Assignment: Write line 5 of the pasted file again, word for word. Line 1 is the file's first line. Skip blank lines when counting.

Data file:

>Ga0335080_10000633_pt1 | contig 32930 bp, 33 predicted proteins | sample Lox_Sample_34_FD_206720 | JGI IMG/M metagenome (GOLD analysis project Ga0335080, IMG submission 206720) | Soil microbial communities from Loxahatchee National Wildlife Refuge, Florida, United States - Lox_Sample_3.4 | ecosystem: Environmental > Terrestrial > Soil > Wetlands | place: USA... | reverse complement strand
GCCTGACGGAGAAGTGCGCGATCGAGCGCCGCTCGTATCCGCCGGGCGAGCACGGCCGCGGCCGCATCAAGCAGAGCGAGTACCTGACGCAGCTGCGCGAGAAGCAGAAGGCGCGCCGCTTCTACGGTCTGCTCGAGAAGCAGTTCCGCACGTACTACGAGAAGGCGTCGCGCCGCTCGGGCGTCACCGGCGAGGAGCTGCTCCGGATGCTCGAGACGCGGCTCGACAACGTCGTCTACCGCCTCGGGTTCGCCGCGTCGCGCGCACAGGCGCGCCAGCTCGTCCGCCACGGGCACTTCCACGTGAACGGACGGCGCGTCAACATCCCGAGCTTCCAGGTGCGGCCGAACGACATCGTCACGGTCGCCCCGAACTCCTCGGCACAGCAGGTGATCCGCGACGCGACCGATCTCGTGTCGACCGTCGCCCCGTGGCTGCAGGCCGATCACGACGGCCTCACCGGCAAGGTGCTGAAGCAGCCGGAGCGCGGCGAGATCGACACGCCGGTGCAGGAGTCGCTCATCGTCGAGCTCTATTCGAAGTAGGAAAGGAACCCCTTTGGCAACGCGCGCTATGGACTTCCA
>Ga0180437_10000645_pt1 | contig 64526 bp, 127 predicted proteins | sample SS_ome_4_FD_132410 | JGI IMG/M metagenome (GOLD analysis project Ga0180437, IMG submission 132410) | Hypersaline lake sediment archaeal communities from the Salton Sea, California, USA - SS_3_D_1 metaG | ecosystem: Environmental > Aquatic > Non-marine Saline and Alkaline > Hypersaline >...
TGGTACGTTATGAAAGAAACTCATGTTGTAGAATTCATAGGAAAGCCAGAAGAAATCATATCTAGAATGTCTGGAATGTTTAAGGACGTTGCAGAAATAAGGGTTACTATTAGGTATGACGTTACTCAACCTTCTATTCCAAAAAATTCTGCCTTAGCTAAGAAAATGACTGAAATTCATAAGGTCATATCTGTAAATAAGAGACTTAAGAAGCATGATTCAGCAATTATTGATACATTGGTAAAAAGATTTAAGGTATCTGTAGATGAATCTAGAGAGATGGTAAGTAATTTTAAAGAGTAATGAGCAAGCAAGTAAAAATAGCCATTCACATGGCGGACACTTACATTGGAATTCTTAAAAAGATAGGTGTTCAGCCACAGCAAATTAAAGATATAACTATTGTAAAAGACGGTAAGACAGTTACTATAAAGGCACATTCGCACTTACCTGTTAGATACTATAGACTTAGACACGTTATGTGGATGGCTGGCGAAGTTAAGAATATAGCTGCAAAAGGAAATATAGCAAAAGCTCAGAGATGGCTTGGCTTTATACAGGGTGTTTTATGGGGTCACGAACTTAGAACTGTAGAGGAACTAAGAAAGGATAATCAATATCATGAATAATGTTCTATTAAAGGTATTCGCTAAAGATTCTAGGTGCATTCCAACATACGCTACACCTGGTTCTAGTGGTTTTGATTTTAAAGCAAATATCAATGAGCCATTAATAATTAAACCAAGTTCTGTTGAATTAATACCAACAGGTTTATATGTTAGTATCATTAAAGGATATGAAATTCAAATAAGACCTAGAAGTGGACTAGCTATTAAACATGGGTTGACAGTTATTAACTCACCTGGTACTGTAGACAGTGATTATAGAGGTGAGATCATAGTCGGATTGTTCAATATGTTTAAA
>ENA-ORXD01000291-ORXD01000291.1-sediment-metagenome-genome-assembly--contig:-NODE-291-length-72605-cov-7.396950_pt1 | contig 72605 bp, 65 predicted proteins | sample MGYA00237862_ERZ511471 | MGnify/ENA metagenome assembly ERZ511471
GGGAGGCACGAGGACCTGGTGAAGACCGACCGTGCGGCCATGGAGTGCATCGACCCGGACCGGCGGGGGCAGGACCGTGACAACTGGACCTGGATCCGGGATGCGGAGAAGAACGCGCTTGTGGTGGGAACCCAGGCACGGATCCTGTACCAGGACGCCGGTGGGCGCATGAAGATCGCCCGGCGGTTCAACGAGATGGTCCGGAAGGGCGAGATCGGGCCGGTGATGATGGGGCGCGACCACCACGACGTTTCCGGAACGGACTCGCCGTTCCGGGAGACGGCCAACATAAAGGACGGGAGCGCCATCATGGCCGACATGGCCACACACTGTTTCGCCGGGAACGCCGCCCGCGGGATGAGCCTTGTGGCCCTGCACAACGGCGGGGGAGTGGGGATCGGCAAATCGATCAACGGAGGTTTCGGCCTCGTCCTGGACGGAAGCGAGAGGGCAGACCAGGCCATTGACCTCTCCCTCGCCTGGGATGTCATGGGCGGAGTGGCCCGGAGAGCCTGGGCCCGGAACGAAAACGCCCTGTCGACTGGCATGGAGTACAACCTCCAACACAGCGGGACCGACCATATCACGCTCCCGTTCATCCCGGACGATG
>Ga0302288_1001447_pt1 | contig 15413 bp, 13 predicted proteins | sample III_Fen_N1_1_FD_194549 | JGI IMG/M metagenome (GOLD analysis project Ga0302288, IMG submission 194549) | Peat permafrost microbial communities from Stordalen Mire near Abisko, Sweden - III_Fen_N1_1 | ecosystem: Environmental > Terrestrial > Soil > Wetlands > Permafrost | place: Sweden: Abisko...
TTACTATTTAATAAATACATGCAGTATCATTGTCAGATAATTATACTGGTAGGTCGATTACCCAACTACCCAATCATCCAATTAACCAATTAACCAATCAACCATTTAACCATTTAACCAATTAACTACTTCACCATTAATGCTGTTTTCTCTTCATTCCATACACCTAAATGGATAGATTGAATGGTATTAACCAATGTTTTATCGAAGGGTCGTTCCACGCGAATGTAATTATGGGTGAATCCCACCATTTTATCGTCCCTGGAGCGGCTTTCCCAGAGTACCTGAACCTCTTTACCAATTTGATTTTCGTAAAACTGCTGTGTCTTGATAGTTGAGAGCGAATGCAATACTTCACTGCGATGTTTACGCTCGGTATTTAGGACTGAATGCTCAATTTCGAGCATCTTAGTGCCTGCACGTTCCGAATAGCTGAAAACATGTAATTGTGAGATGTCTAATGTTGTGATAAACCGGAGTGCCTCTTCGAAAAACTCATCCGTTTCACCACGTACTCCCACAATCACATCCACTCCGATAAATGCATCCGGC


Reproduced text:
>ENA-ORXD01000291-ORXD01000291.1-sediment-metagenome-genome-assembly--contig:-NODE-291-length-72605-cov-7.396950_pt1 | contig 72605 bp, 65 predicted proteins | sample MGYA00237862_ERZ511471 | MGnify/ENA metagenome assembly ERZ511471